The most likely scenario is that the only people likely to register are the existing BMFA / LMA / SAA members, who will then face even steeper charges to make up for the shortfall in income to the CAA. Once again, this government seems to wish to punish the innocent for the crimes of the guilty.

Obviously, this all stems from the incident at Gatwick over the Christmas period. However, the perpetrators of that incident - if indeed the drone ever existed at all - were already in breach of existing, unenforceable regulations. It is difficult to see how this knee-jerk reaction will improve matters.

Indeed, it is widely acknowledged that most of the chaos at Gatwick was actually caused by a Sussex Police drone sent up to try and catch the original drone - and there is no evidence that that original drone even existed!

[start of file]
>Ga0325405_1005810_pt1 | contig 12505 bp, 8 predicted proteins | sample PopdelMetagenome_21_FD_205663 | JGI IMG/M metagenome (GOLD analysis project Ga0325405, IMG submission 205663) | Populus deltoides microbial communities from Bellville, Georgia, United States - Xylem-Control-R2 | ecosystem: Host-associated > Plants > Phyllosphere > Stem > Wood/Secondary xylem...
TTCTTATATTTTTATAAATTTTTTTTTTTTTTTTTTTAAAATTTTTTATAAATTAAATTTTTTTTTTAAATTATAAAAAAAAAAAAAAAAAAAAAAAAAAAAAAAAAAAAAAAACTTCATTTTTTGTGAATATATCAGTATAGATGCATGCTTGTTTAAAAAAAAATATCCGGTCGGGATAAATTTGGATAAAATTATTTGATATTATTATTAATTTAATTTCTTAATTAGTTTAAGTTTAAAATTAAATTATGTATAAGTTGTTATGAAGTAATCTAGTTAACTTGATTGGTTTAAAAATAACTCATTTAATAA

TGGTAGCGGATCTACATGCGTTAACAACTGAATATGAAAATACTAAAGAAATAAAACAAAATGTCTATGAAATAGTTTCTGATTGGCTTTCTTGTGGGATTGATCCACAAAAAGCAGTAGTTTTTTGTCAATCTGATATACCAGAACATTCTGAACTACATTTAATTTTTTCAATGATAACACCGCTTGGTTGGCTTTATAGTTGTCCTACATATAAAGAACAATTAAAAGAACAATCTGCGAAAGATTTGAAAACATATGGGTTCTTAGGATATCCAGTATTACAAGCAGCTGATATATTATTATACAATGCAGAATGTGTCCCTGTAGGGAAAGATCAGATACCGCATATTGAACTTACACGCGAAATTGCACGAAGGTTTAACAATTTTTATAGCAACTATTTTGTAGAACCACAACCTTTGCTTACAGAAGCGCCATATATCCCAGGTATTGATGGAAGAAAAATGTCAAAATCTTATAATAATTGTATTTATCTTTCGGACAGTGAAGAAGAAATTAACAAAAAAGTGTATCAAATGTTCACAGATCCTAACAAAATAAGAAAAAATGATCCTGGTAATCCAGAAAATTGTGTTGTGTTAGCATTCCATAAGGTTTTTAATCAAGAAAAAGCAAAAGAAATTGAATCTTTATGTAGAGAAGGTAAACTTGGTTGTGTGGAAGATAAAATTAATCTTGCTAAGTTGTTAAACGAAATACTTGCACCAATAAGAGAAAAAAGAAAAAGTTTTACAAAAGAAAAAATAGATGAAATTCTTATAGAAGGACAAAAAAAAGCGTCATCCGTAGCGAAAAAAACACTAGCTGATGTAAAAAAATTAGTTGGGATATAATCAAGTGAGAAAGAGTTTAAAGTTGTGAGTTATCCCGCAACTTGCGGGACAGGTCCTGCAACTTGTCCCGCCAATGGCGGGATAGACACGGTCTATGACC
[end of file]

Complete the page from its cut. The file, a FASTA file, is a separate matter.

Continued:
This is a complete and utter shambles. Unfortunately it seems that the Department for Transport and its minister are only able to lurch from one crisis to another, leaving the long-suffering members of the public paying for their total ineptitude.

I hope you can bring these matters to the attention of someone who can get a grip of the situation, but I suspect that this is a forlorn hope.

Yours Sincerely,

I doubt it will do any good, but perhaps if enough of us write in similarly, it might concentrate a few minds - especially in marginal seats, with the possibility of an election looming!